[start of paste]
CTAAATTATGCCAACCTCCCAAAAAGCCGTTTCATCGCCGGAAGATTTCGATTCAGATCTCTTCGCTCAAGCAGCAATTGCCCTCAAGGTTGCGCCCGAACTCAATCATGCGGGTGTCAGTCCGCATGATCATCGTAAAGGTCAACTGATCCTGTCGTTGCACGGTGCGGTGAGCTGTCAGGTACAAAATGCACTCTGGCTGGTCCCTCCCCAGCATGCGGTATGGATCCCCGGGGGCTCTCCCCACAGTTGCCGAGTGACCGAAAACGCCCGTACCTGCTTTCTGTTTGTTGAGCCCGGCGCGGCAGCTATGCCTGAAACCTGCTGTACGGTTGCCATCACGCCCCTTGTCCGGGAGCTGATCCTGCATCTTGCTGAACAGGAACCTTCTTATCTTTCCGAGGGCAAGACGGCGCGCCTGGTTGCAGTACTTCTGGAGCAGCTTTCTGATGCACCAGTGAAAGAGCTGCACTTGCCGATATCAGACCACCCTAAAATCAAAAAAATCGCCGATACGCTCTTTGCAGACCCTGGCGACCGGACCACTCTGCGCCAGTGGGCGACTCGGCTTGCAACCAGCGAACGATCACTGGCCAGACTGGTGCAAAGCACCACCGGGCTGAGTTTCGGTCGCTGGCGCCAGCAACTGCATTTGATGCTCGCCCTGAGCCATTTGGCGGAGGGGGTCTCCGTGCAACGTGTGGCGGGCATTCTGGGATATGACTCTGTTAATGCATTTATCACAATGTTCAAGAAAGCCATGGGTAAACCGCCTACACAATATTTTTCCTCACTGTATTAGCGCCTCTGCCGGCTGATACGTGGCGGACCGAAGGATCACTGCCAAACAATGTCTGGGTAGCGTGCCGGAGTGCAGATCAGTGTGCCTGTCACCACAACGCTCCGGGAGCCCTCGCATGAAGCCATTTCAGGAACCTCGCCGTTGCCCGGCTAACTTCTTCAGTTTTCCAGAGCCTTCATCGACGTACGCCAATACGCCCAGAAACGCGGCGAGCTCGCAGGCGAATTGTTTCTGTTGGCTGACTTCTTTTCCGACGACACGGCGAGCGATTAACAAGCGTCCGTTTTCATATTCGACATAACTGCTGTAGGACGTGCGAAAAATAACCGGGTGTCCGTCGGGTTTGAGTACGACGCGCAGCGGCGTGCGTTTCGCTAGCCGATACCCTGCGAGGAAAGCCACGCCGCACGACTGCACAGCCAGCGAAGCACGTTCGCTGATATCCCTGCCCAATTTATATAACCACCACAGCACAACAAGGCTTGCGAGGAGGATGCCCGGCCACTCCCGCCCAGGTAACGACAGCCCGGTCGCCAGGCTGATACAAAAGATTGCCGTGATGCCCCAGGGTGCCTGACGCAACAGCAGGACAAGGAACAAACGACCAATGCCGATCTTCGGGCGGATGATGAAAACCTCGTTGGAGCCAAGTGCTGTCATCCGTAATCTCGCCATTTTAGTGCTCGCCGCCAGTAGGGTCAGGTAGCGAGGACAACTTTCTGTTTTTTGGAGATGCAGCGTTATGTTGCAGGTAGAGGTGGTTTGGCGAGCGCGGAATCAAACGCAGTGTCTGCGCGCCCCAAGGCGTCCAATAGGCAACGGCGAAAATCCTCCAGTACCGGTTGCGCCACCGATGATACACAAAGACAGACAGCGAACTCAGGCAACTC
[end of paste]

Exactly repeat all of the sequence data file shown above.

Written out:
CTAAATTATGCCAACCTCCCAAAAAGCCGTTTCATCGCCGGAAGATTTCGATTCAGATCTCTTCGCTCAAGCAGCAATTGCCCTCAAGGTTGCGCCCGAACTCAATCATGCGGGTGTCAGTCCGCATGATCATCGTAAAGGTCAACTGATCCTGTCGTTGCACGGTGCGGTGAGCTGTCAGGTACAAAATGCACTCTGGCTGGTCCCTCCCCAGCATGCGGTATGGATCCCCGGGGGCTCTCCCCACAGTTGCCGAGTGACCGAAAACGCCCGTACCTGCTTTCTGTTTGTTGAGCCCGGCGCGGCAGCTATGCCTGAAACCTGCTGTACGGTTGCCATCACGCCCCTTGTCCGGGAGCTGATCCTGCATCTTGCTGAACAGGAACCTTCTTATCTTTCCGAGGGCAAGACGGCGCGCCTGGTTGCAGTACTTCTGGAGCAGCTTTCTGATGCACCAGTGAAAGAGCTGCACTTGCCGATATCAGACCACCCTAAAATCAAAAAAATCGCCGATACGCTCTTTGCAGACCCTGGCGACCGGACCACTCTGCGCCAGTGGGCGACTCGGCTTGCAACCAGCGAACGATCACTGGCCAGACTGGTGCAAAGCACCACCGGGCTGAGTTTCGGTCGCTGGCGCCAGCAACTGCATTTGATGCTCGCCCTGAGCCATTTGGCGGAGGGGGTCTCCGTGCAACGTGTGGCGGGCATTCTGGGATATGACTCTGTTAATGCATTTATCACAATGTTCAAGAAAGCCATGGGTAAACCGCCTACACAATATTTTTCCTCACTGTATTAGCGCCTCTGCCGGCTGATACGTGGCGGACCGAAGGATCACTGCCAAACAATGTCTGGGTAGCGTGCCGGAGTGCAGATCAGTGTGCCTGTCACCACAACGCTCCGGGAGCCCTCGCATGAAGCCATTTCAGGAACCTCGCCGTTGCCCGGCTAACTTCTTCAGTTTTCCAGAGCCTTCATCGACGTACGCCAATACGCCCAGAAACGCGGCGAGCTCGCAGGCGAATTGTTTCTGTTGGCTGACTTCTTTTCCGACGACACGGCGAGCGATTAACAAGCGTCCGTTTTCATATTCGACATAACTGCTGTAGGACGTGCGAAAAATAACCGGGTGTCCGTCGGGTTTGAGTACGACGCGCAGCGGCGTGCGTTTCGCTAGCCGATACCCTGCGAGGAAAGCCACGCCGCACGACTGCACAGCCAGCGAAGCACGTTCGCTGATATCCCTGCCCAATTTATATAACCACCACAGCACAACAAGGCTTGCGAGGAGGATGCCCGGCCACTCCCGCCCAGGTAACGACAGCCCGGTCGCCAGGCTGATACAAAAGATTGCCGTGATGCCCCAGGGTGCCTGACGCAACAGCAGGACAAGGAACAAACGACCAATGCCGATCTTCGGGCGGATGATGAAAACCTCGTTGGAGCCAAGTGCTGTCATCCGTAATCTCGCCATTTTAGTGCTCGCCGCCAGTAGGGTCAGGTAGCGAGGACAACTTTCTGTTTTTTGGAGATGCAGCGTTATGTTGCAGGTAGAGGTGGTTTGGCGAGCGCGGAATCAAACGCAGTGTCTGCGCGCCCCAAGGCGTCCAATAGGCAACGGCGAAAATCCTCCAGTACCGGTTGCGCCACCGATGATACACAAAGACAGACAGCGAACTCAGGCAACTC